Friday, July 12, 2013

Back to School: Freshmen Dorm Edition

Hello readers! I am sorry to be the one to say this but summer is almost over and most of us should be ready to be headed back to campus. For all you freshmen out there, here are tips on how to successfully navigate eating healthy in college and how you can avoid the dreaded "Freshman 15".

Dorm: Although a lot of dorms today are upgraded to suite-like appearances, many still lack a kitchen. In most cases, you don't even have a fridge in your room. For those of you who can, I suggest investing a mini fridge with a separate freezer and fridge compartment.  If you can't, there are still plenty of ways for you to eat clean college...for cheap!
  • If you like your roommate, then you can split the costs and the foods with them. 
  • Plastic storage bins comes as cheap at $1.00 and fabric storage bins start at around $3.00-$5.00 depending on the size and store. On your side of the room, you can keep a weeks supply of nuts, natural PB, wheat crackers, pouches of tuna, popcorn, granola (watch out for sugar and HFC), pretzels. Fruits such as apples, oranges, and bananas do not require refrigeration in order to stay fresh and maintain good taste. If you can, you can even keep firm avocado- generally 50 or 75 cents a piece- in your room as well. Just remember to eat the fruit in due time, otherwise you will find pesky fruit flies in your dorm.
  • If you have mini fridge: stock up on cheap produces that requires refrigeration. Cucumbers, carrots, and a bunch of spinach are relatively cheap. Also, don't forget about milk, natural or Greek yogurt, and hummus. In your freezer, you can keep frozen fruits and steamable vegetable pouches. 
 On Campus: There are healthy cafeteria options to enjoy as enjoy. Here are some of my tips to healthily navigate through a school's cafe:
  • Enjoy the salad bars and baked potato bars. Load up on leafy vegetables, beans, tuna, and tofu. Choose items such as nuts or avocados for a  little "good" fat and go easy on the dressing
  • Choose lean, grilled chicken and fish over meat if possible. sometimes, the Salisbury Steak special is laced with sodium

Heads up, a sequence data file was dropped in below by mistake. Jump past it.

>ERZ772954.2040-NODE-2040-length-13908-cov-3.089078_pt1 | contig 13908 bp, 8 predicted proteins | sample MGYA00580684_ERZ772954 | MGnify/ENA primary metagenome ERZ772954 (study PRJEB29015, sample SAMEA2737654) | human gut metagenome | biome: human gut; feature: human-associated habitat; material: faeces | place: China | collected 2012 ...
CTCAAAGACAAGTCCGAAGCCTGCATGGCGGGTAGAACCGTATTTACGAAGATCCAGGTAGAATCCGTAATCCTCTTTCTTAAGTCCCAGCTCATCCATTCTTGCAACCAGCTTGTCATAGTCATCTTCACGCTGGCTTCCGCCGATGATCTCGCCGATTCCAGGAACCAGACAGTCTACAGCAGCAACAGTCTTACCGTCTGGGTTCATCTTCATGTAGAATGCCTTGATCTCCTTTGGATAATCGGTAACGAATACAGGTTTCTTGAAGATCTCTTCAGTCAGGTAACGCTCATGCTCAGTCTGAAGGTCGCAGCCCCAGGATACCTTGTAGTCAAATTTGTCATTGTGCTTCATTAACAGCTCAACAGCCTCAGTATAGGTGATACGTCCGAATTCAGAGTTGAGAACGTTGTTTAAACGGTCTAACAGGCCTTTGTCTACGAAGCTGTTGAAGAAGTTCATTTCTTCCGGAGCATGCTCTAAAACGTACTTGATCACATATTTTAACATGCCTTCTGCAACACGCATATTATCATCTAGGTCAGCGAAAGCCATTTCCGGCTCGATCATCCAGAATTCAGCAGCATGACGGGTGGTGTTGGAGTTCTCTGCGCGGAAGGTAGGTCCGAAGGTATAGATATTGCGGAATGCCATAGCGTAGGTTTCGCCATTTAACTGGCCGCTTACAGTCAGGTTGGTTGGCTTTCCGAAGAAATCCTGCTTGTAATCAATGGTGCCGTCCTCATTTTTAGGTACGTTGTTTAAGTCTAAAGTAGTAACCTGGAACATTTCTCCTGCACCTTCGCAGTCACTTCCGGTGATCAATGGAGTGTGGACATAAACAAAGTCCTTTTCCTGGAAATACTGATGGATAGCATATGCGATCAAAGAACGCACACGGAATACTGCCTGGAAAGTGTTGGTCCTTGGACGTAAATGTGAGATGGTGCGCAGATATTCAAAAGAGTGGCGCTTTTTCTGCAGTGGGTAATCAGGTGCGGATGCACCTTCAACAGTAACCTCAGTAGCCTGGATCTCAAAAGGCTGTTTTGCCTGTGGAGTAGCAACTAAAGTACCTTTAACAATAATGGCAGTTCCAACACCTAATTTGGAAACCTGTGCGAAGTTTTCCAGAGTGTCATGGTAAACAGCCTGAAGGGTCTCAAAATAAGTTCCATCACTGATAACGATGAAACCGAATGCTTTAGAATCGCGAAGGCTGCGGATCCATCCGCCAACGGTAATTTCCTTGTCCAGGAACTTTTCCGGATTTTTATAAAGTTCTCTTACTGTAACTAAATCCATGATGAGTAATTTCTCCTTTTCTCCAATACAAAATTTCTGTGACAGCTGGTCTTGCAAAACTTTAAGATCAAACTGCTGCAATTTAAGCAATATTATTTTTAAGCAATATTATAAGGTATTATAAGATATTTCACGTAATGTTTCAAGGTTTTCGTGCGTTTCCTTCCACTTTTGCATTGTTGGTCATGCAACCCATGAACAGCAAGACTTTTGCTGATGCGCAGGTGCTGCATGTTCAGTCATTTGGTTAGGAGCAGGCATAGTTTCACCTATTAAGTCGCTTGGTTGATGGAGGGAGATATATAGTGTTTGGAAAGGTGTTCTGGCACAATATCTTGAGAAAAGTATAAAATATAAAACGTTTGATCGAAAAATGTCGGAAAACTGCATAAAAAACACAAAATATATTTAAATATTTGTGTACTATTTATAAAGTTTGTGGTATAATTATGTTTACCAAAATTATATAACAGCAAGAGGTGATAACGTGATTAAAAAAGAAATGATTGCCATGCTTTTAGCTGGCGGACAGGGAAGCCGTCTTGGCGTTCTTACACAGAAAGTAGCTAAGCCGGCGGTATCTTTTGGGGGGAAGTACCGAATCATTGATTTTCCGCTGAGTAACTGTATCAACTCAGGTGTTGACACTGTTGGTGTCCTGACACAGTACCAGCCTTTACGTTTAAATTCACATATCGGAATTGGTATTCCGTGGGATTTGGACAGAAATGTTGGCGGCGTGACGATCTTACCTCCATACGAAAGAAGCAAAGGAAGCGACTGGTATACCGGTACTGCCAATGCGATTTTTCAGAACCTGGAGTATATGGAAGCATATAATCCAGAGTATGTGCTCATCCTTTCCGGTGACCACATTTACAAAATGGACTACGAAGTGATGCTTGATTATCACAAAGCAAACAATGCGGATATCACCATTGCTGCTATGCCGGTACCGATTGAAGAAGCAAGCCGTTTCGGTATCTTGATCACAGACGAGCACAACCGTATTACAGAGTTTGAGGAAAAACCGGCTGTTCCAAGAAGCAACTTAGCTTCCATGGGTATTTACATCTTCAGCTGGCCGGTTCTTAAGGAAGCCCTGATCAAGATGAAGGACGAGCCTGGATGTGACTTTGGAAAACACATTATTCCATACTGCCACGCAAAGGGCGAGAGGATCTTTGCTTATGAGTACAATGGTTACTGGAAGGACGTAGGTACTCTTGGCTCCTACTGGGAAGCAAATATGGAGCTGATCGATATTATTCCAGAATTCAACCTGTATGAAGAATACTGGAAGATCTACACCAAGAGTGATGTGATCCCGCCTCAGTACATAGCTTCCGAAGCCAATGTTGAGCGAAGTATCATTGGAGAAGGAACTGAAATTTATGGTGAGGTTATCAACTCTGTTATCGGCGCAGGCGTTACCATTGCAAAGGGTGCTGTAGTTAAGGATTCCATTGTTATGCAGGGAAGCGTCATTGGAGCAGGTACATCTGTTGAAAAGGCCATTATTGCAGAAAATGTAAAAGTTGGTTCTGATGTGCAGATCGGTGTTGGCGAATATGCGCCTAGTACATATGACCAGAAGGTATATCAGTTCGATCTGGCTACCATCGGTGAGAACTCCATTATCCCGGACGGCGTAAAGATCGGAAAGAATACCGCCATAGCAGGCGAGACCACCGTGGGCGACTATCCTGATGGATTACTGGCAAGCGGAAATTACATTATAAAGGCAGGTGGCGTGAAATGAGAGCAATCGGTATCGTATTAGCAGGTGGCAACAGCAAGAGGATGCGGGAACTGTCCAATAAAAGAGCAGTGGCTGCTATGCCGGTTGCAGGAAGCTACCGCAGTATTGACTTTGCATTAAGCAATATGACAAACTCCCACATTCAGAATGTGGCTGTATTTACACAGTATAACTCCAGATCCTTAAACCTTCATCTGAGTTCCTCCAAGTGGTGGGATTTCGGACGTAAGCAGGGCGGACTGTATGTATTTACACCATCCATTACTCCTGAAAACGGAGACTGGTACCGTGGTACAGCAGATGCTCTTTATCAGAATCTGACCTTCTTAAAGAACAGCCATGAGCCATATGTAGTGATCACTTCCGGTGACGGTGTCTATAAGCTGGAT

• Avoid the "grill" lines that offer pizza, nachos, and burgers.
  • Ask the chef to hold the butter, oil, mayonnaise, sour cream, and cheese or cream based sauces
  • If possible, choose whole wheat rolls over standard rolls, biscuits, and cornbread
  • Watch your toppings! Cheese, bacon, dressings, and extra add-on are delicious but come with additional calories, sodium, carbohydrates, and fat
  • Pass on high calorie, low nutrient foods such as sugary cereals, ice-cream, cakes, cookies, and other sweet treat. Instead, choose fruit and low fat yogurt to satisfy your sweet tooth. 
  • Choose milk and water over sodas, juices, and sweetened teas
  • Try to avoid those late night craving and food trucks if you can. Although it is tempting to chow down on a large BBQ sandwich, it is a sure fire way to gaining weight. 
  • Go to your campus' website and find who is your food provider is. Nowadays, they list all the nutritional information about the meals they cook. If you are eating on campus read my post on How to Eat Well in a College Cafeteria for a general guideline.

 "While away at college, we are out of the watchful eye of our parents. Rather than reaching for dessert everyday, substitute it with a healthier option! Grab some Greek yogurt and top it with fruit or even frozen greek yogurt! These serve as a great substitute for ice cream!"
-Ashliegh Jarzenski, Ashland University

"Don't drink everyday lmfao"
-Nischcal, University of Texas at San Antonio 

"Utilizing the Rec and the group exercises classes helps!"
-Rebecca Smith, University of Texas at San Antonio 

"Whole food plant based diet and riding my bike to school every day! Lost 30 pounds in a semester"
-Lauren Rundall, UTSA

"Try and buy your own fruits and veggies. Carrots and apples stay the longest. Don't be afraid to get some natural peanut butter to go with your apples, its delicious and filling!
I tried to eat at least one snack that I made a day,and I also ate breakfast in my room, a healthy cereal, or waffles or toast is good!"

-Ashley Vickney, University of Wisconsin Green Bay

"I generally tried to have at least one serving of fruit/vegetables with every meal, and limited my soda drinking to the weekends only. It wasn't weight-related, but at the beginning of freshman year my skin was breaking out like crazy and it cleared up when I cut down on soda."
- Darci Miller, UMiami 

"I kept a food journal and wrote down how much and what I ate, It kept me in check by making me think about what I'm putting in my body. Also, I had roommates join in and eat healthy with me."
-Armeen Ali, North Park University  
If all else fails, just remember that: Wal-Mart DELIVERS!!!

-Eating Clean in College

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